When I was a child in elementary school, I had the privilege of sitting cross-legged at the feet of a woman who many of us adored. She had silver hair and bright blue eyes which made her stand out from the crowd, and she was gifted in telling stories. But not just any story. She made our history come alive as she recounted the chronicles of Canada in its infancy. We would listen to her for long periods of time, and considering our age, that was a miracle. Learning in this manner was fun, and if we had been asked, “What did you study in school today”, we would have had a myriad of interesting facts and information to report. For when Mrs. O’Neil spoke, we listened and we absorbed.
Mrs. O’Neil, a first rate retired teacher, wheeled herself from classroom to classroom assisting the regular staff in teaching a variety of subjects. No one commented that she sat in a wheel chair, nor did we know that she lived in a residence that was specially designed for senior living needs. To her students, she was an authority in what she taught, and all we knew is that we looked forward to her coming.
Many of us would benefit from having a Mrs. O’Neil in our lives today. Over the last several years as I have conversed with seniors during my travels in various retirement communities, I have been reminded of that memorable teacher. Like Mrs. O’Neil they too have fascinating life-adventures. During these times, I have obtained helpful information that has enriched my life immeasurably. They’ve been there, done that and got the T-Shirt.……and they have so much to give.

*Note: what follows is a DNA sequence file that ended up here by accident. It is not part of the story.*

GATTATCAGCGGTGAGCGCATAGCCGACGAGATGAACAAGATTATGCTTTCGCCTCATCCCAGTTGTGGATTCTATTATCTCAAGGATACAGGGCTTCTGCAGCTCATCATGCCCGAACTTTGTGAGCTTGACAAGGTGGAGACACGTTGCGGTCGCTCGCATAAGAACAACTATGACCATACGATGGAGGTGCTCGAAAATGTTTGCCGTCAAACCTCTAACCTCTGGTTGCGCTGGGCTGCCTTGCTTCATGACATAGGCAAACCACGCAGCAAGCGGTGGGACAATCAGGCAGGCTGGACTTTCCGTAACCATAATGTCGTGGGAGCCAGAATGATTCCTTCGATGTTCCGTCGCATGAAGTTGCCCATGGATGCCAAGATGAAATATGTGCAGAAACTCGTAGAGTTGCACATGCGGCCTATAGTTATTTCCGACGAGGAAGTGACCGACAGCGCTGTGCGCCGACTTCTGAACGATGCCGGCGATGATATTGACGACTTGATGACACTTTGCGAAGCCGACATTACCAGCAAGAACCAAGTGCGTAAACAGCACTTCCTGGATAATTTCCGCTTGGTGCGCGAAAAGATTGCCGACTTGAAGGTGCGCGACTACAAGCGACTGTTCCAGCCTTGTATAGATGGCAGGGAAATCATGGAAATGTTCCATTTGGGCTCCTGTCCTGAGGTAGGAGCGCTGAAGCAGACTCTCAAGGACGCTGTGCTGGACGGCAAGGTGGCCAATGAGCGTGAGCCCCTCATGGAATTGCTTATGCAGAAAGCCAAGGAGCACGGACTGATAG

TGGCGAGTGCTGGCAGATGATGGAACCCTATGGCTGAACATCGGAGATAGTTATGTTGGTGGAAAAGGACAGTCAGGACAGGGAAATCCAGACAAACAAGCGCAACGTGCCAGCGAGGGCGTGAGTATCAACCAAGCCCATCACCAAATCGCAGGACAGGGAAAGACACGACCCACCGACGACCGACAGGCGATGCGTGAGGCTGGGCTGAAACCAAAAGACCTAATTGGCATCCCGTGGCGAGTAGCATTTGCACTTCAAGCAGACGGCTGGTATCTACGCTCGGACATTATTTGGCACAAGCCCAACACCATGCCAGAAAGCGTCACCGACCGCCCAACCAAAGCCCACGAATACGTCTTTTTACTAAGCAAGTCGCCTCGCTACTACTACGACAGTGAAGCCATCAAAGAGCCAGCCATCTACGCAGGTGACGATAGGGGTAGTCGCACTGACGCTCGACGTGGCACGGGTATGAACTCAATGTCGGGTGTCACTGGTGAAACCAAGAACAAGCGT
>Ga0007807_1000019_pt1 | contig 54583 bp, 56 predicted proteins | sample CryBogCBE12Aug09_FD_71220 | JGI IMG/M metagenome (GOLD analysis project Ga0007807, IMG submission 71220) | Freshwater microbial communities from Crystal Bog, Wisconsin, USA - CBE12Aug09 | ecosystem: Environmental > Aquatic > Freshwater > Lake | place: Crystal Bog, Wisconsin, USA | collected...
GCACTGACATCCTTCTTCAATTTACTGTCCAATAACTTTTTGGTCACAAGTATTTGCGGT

However, when considering who might come and speak at the next Association Meeting, our thoughts often turn to those who currently hold a high position, are earning large salaries, who have a certain charisma, or are headlining the evening news. But have we inadvertently overlooked an important segment of our population? Have we ever considered approaching a senior; one like Mrs. O’Neil, who may or may not live in residence, to come and share their personal expertise? Many would just love the opportunity. Why not try? It would provide a rich and rewarding experience for the speaker and for the audience. I know it did for me.
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